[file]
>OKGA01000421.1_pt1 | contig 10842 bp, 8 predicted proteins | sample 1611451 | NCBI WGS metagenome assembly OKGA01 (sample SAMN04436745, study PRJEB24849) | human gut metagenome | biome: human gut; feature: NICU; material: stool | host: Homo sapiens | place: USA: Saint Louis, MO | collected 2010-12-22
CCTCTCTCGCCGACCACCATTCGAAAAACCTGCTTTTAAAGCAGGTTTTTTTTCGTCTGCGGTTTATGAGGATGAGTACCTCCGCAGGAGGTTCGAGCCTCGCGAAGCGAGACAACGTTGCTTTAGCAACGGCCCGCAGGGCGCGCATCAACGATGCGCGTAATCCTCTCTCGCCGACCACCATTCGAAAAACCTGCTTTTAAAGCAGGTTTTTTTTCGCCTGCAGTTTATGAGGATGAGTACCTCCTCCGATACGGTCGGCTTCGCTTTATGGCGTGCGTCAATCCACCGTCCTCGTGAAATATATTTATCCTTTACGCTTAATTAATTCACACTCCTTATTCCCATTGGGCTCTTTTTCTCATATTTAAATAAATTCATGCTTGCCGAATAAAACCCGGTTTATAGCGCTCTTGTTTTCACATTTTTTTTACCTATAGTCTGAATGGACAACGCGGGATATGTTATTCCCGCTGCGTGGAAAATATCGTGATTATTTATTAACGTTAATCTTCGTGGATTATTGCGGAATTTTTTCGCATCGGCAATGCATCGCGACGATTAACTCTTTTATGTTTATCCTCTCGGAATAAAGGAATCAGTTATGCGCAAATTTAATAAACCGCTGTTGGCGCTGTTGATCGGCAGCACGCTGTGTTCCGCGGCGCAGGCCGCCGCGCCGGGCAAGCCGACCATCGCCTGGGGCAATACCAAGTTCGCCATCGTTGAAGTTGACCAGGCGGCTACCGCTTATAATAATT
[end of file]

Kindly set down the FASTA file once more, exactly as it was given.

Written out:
>OKGA01000421.1_pt1 | contig 10842 bp, 8 predicted proteins | sample 1611451 | NCBI WGS metagenome assembly OKGA01 (sample SAMN04436745, study PRJEB24849) | human gut metagenome | biome: human gut; feature: NICU; material: stool | host: Homo sapiens | place: USA: Saint Louis, MO | collected 2010-12-22
CCTCTCTCGCCGACCACCATTCGAAAAACCTGCTTTTAAAGCAGGTTTTTTTTCGTCTGCGGTTTATGAGGATGAGTACCTCCGCAGGAGGTTCGAGCCTCGCGAAGCGAGACAACGTTGCTTTAGCAACGGCCCGCAGGGCGCGCATCAACGATGCGCGTAATCCTCTCTCGCCGACCACCATTCGAAAAACCTGCTTTTAAAGCAGGTTTTTTTTCGCCTGCAGTTTATGAGGATGAGTACCTCCTCCGATACGGTCGGCTTCGCTTTATGGCGTGCGTCAATCCACCGTCCTCGTGAAATATATTTATCCTTTACGCTTAATTAATTCACACTCCTTATTCCCATTGGGCTCTTTTTCTCATATTTAAATAAATTCATGCTTGCCGAATAAAACCCGGTTTATAGCGCTCTTGTTTTCACATTTTTTTTACCTATAGTCTGAATGGACAACGCGGGATATGTTATTCCCGCTGCGTGGAAAATATCGTGATTATTTATTAACGTTAATCTTCGTGGATTATTGCGGAATTTTTTCGCATCGGCAATGCATCGCGACGATTAACTCTTTTATGTTTATCCTCTCGGAATAAAGGAATCAGTTATGCGCAAATTTAATAAACCGCTGTTGGCGCTGTTGATCGGCAGCACGCTGTGTTCCGCGGCGCAGGCCGCCGCGCCGGGCAAGCCGACCATCGCCTGGGGCAATACCAAGTTCGCCATCGTTGAAGTTGACCAGGCGGCTACCGCTTATAATAATT